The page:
Cast vs Forged


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Old 02-26-2013, 11:34 PM   #1
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Default Cast vs Forged

I'd like to get your wisdom on this. I have 2 replica Winchester 1892s...one's an EMF Hartford, 24" octagon Clerke barrel, 1"-in-12" twist rate. I understand its receiver is cast steel. MFG'd by Armi San Marco. The other is an LSI PUMA, 20" round barrel, 1"-in-38" twist rate. Its receiver is forged steel. If this is true, isn't the Rossi mfg'd rifle stronger because of this difference in material forming? I'd like to swap the 24" barrel onto the Rossi so I can run stronger heavy-bullet loads thru it, at around 40,000cup, .45 caliber, from 280s thru 325s(faster twist stabilizes heavy bullets better). Paco Kelly claims the Rossi's can handle 55,000cup all day long. I won't go near that, but would like the security of a stronger gun, if possible. I'd appreciate your opinions on this project. Thanx, jd45



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Old 02-27-2013, 09:20 AM   #2
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I would not do that.
The frame is one consideration, but have you considered the internal moving parts and pressure put on them?

40,000 cup is a lot of pressure.



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Old 02-27-2013, 12:30 PM   #3
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danf_fl,....re the part of my text where I say that Paco Kelly, with many years of using Rossi's, attests to the fact that they can handle 55,000cup all day long. If the receiver can take it, why wouldn't the internals also be able to? I don't mean to be argumentative here, just trying to understand. Don't the modern '92s have an edge in strength due to their design over other levers such as Marlin 336s & Win '94s? Thanx for replying, jd45

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Old 02-27-2013, 05:33 PM   #4
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I just err on the side of caution.
When I start to beef up one part, I always try to make sure that the other parts would stand up.
What works for one setup may not work for other setups.

I think along the lines that some .38 Spl +P should not be fired in some .38 Spl revolvers (even in some modern ones).

Is the cost of purchasing another rifle already setup too prohibitive?

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Old 02-27-2013, 07:32 PM   #5
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dan, I'm afraid I'd play hell trying to find a 24" barrel with the twist-rate this one has, which is the one saving grace of this Armi San Marco mfg'd rifle, or for that matter, ANY barrel with a 1 in 12 rate, that makes it so desirable to me for my heavy bullet loads. Would you care to give your opinion as to the strength of a cast steel receiver vs a forged steel receiver? Thanx again, jd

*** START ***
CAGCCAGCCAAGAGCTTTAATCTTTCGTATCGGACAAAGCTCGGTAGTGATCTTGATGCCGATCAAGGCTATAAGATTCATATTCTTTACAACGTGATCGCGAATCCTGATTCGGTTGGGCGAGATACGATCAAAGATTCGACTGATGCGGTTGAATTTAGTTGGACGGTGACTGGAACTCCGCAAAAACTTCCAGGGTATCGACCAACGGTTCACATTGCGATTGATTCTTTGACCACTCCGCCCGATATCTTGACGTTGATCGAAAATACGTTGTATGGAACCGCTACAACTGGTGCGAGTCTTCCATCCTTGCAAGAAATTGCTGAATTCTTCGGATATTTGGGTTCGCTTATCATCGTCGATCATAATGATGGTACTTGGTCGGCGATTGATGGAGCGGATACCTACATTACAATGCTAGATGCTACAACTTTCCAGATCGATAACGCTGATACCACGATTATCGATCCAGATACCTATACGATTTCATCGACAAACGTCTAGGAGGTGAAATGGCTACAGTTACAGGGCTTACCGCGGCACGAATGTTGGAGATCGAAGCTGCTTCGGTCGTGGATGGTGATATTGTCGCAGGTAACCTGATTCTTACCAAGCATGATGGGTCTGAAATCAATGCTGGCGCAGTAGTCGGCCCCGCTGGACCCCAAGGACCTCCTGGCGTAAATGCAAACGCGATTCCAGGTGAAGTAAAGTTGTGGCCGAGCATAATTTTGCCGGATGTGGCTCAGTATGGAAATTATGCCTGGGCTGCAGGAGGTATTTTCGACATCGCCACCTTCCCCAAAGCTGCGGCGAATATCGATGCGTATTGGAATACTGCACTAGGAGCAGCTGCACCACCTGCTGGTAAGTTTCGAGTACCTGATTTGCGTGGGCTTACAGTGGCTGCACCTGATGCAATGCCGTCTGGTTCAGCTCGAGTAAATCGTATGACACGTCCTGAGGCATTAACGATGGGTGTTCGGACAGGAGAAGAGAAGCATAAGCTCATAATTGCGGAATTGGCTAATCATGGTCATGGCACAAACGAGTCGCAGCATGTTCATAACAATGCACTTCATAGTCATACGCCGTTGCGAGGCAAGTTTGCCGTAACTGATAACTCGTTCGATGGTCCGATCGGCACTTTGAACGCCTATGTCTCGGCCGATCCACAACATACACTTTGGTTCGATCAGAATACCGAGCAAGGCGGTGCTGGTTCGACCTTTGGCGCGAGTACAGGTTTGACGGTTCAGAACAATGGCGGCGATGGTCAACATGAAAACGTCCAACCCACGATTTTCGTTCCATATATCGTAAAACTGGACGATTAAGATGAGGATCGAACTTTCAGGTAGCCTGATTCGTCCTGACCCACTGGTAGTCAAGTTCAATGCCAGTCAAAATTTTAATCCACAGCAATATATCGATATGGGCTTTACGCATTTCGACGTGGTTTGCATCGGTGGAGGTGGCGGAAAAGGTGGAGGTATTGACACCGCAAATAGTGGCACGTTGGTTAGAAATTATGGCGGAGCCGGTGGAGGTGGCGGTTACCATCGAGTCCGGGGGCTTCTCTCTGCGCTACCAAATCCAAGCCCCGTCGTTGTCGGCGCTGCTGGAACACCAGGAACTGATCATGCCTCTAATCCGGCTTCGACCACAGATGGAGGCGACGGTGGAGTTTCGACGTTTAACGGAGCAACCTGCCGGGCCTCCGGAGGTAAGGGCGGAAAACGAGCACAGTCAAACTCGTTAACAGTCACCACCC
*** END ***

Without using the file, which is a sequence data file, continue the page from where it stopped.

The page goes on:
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Old 02-27-2013, 08:52 PM   #6
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Forged is always stronger than cast, but not always better.

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Old 02-27-2013, 09:09 PM   #7
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1old0311, can you expand on your statement & enlighten me as to why it's not always better? I'd really like to understand. Thanx, jd45

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Old 03-03-2013, 08:37 PM   #8
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Cold thread I guess, but forged is stronger than cast IF the same steel is used and the heat treating is appropriate for each--heat treating might be different for each.

Forged steel gains toughness by being formed from one shape to another. But the steel may be more malleable than steels used in casting an action.

I'd say you'd need to know the class of steel in each before being able to guess which is stronger. It might be possible to find out what steels are used by contacting the manufacturers.

Jim

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Old 03-03-2013, 09:55 PM   #9
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Thanx for your reply Jim. Yeah, cold as a mother-in-law's kiss. I asked for an explanation from 1old0311 regarding his statement about forged being stronger but not always better....got nothin. By malleable, do you mean better able to absorb stresses imposed on it such as the detonation of a cartridge within it, and a casting would be brittle in comparison to a forging, and not as resistant to stress? Am I on the right track? BTW, Armi San Marco is defunct, so I'm unable to contact them, (the cast receiver rifle) jd45

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Old 03-04-2013, 02:41 PM   #10
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Malleable means able to be reshaped. Forging improves the grain structure of steel. but there are many interrelated influences on the strength of steel. That's why there is a whole field of study called metallurgy.

The right track will lead nowhere in this case, without knowing the types of steel and all the processes to which the parts were subjected during their manufacture. Steel castings are not likely to be brittle, but generalities in this case are of no help.

Parker Ackley did some tests to destruction of various military bolt actions after WWII. That approach is the only certain way to determine the relative strengths of firearms actions. My guess is, you can't afford to destroy actions to find out which is stronger and how strong it is. Best leave such experimentation to those who can afford it and have facilities to ensure their own safety.

There is great wisdom in being able to choose battles that seem winnable and avoid the rest.

Jim



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